Wednesday, December 3, 2014

The Growing State of Cyber Insecurity

2014 will likely be marked as the year that the warnings from the past decade about Cyber threats were finally realized. Granted, not all of those warnings have come true, yet - but this year will go down as the worst yet for costly Cyber breaches. That begs an important question - why are we becoming less secure as time is passing - and why haven't the billions of dollars invested in Cyber Security worked?
This is a complex topic, so it will probably help to provide some high level context. We'll start with some definitions:
  • Security Architecture - the practice of actively designing security into complex systems or environments.
  • Intrusion Detection - the backbone for most perimeter-focused security solutions; focus is detection / prevention of breaches.
  • Threat / Vulnerability Management - the practice of tracking and adapting to specific threat vectors (attack signatures, exploits etc.)
  • Security Controls - usually standards-based system & process framework for assessing, securing and auditing security status.
  • Social Engineering - the practice of using non-technical persuasion or other techniques to gain information in order to access secure environments.
Now, let's ask the question again. Target, Chase, Sony Pictures - why is this year the year of massive security breaches? What went wrong?
There are 5 top reasons that this is happening; I'll introduce them together and then explore each one in detail later.
  1. It is easier to Cyber Attack than to Cyber Defend and likely always will be.
  2. Cyber Security is not viewed from a holistic perspective in most organizations today - this includes many military organizations.
  3. There is no one magic bullet technique or technology that can secure an organization - yet we spend a lot of our time looking for one or thinking we have one.
  4. Just as we secure one aspect of the enterprise, 3 new ones pop up that aren't secure - and in many cases each of these offer attack routes back through the areas we thought were secure.
  5. Cyber Security represents an intersection between (human) behavior and information patterns. We haven't yet resolved either of these issues separately yet and we definitely aren't close to dealing with how they intersect.
a representation of pattern identification in Cyber Attacks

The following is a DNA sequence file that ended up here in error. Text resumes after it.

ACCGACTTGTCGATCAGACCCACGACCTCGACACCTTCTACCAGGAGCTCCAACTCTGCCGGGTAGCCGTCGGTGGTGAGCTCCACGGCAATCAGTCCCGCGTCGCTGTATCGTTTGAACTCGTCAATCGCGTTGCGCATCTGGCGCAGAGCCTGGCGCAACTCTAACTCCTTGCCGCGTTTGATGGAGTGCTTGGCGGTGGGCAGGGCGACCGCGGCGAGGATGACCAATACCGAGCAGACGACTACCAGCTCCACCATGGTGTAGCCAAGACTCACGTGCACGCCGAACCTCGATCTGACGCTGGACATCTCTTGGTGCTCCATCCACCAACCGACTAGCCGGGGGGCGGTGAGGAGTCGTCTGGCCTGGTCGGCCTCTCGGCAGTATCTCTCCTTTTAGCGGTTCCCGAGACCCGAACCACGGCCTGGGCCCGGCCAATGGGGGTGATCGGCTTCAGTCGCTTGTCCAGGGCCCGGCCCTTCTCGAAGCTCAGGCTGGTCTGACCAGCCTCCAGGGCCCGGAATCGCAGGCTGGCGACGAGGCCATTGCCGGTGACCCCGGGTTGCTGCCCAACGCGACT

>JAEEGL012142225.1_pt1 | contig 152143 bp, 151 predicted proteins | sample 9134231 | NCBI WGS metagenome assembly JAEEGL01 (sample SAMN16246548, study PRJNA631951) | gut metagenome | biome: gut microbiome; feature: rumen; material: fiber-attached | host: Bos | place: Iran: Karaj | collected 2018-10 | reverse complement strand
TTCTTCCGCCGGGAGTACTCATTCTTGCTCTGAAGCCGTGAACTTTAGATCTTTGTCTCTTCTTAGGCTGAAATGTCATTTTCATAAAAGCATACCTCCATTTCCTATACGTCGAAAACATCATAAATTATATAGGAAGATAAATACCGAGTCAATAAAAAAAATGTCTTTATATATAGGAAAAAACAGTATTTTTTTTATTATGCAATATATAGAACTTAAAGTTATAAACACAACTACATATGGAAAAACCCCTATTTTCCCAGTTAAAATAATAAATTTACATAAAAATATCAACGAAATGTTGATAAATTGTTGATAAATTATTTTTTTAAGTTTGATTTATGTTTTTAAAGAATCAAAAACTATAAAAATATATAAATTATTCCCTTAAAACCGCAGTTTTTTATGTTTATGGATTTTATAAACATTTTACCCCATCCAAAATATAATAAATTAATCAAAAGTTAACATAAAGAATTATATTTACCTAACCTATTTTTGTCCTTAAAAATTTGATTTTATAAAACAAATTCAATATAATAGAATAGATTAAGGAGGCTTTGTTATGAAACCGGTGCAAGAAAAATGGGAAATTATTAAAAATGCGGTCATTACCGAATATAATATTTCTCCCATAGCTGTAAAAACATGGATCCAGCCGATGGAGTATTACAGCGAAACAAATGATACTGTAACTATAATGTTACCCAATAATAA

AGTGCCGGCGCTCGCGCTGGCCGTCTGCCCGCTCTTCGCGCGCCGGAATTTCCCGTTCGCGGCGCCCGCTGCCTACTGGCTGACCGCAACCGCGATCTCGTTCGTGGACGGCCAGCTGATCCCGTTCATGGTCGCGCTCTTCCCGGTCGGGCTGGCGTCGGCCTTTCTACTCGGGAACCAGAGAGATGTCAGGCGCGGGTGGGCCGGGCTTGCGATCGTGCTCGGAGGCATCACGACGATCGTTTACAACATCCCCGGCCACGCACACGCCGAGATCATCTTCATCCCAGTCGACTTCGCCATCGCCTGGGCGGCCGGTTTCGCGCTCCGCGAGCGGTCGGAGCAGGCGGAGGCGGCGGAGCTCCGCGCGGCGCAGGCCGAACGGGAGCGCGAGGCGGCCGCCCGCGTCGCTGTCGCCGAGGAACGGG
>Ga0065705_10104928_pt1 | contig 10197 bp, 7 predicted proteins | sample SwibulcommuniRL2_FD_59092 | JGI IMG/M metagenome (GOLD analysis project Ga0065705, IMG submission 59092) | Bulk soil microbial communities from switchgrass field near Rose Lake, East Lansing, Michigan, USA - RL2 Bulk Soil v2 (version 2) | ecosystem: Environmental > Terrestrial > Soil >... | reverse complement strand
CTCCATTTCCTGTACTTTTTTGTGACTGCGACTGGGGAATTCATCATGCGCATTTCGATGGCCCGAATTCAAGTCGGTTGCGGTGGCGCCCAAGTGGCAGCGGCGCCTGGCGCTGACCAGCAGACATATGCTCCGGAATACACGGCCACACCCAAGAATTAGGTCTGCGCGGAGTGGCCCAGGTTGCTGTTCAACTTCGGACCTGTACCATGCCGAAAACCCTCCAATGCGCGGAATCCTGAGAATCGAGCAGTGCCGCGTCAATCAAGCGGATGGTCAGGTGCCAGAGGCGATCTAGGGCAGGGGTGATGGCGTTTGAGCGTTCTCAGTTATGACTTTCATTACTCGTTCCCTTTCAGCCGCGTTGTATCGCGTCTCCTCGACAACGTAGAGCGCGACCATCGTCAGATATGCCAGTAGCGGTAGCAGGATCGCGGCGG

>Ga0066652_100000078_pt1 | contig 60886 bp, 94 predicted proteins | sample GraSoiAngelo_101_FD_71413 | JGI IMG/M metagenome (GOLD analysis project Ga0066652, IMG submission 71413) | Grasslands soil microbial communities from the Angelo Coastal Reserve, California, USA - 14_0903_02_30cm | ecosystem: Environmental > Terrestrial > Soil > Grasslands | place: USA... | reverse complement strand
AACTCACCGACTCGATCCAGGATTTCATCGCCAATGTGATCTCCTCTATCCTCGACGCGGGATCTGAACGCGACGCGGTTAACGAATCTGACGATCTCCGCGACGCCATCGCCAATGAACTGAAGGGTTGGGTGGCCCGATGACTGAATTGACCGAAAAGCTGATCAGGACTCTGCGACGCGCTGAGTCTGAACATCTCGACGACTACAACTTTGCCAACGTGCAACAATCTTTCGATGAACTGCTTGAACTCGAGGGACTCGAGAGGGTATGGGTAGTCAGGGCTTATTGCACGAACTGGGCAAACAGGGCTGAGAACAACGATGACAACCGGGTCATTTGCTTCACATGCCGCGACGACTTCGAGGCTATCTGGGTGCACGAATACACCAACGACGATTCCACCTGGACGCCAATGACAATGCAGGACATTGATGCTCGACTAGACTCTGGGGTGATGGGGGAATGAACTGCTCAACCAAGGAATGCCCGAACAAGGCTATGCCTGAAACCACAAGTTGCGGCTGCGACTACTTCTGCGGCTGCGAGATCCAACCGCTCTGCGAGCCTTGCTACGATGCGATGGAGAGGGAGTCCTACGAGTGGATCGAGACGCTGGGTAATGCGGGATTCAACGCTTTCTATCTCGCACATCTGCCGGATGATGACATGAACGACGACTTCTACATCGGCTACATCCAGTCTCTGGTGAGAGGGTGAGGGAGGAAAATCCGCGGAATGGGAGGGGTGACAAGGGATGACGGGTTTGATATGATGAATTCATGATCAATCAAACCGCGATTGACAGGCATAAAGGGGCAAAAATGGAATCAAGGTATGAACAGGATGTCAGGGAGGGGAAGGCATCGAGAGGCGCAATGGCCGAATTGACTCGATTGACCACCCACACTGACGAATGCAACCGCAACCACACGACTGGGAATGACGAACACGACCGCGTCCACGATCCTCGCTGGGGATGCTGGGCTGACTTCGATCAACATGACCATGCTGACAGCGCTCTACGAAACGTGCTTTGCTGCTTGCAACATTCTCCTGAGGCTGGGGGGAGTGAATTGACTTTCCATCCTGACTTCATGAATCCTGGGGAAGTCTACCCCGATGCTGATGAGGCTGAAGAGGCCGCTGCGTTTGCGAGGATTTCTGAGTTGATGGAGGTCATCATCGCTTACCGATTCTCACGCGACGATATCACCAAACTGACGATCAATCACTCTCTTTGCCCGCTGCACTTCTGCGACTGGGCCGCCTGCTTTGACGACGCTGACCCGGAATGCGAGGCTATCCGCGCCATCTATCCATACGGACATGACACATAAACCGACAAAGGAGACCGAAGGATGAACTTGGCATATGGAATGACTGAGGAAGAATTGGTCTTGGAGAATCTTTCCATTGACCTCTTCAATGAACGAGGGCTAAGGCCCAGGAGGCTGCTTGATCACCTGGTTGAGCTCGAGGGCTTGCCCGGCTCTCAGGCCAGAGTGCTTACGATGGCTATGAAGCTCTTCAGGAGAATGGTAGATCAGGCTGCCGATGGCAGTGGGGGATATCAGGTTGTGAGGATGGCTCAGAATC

So, who am I to discuss such matters? I'm not a recognized Cyber Security expert that's true. I'm just an IT Architect. But, I'm an Architect who has had the privilege of working on some fascinating Security related projects over the years; my first ones were in 1998 and 1999. In 1998, I worked on a research project for the AF to help develop a next generation Intrusion Detection system - we called it the Secure Adaptive Network Environment (SANE). As you can tell, it is was perimeter and data center focused. The second project was much more ambitious, I was brought in as a security architect (from the AF perspective) for the first iteration for GCSS-AF, which was and still is a large data center consolidation, application hosting initiative (now much of it is Cloud-based). Both of these projects helped (for me anyway) to illustrate a number of the key problems that would be associated with Cyber Security for the coming decades (although back then we didn't call it Cyber Security yet). Some of those observations included:
  • The notion that the landscape was going to get ever more complex
  • The need for unified access control (directory services as well as application logins etc)
  • The need for various levels network security (which was in fact already deployed in the DoD) as well as encryption across public networks
  • I saw how easy it was for dedicated enthusiasts to breach most systems they set their sights on (sat in on a few of the first 'hackathons')
  • I saw that static or reactive security was the standard operating approach behind most perimeter based security approaches and it was never going to work
  • I saw that we in the business we spending way too much time focusing on the products that were supposed to make us secure rather than understanding or controlling the holistic processes necessary for real security.
  • And then there is all that log data - which was only going to grow and grow until it would become unmanageable.
  • It was obvious that Cyber Space would become another 'field of battle' alongside air, ground, water and space. There would be both state-sponsored and free-enterprise focused organized cyber cadres. These groups have had nearly 20 years to mature in 2014 - the future of Cyber Security was not individual hacker like Neo (from the Matrix) but Cyber crime syndicates and armies.
Ten years after these initial security projects, things were developing pretty much the way I had anticipated. If anything, things may have developed slower than I had anticipated - in terms of the numbers or severity of the breaches happening in 2008 / 2009, but the trajectory was definitely on track. I thought the time was ripe for moving to the next stage of Cyber defense, but remarkably, I found quite a lot of resistance to the notion of taking a holistic view of Cyber Security, so I moved on to other my productive arenas.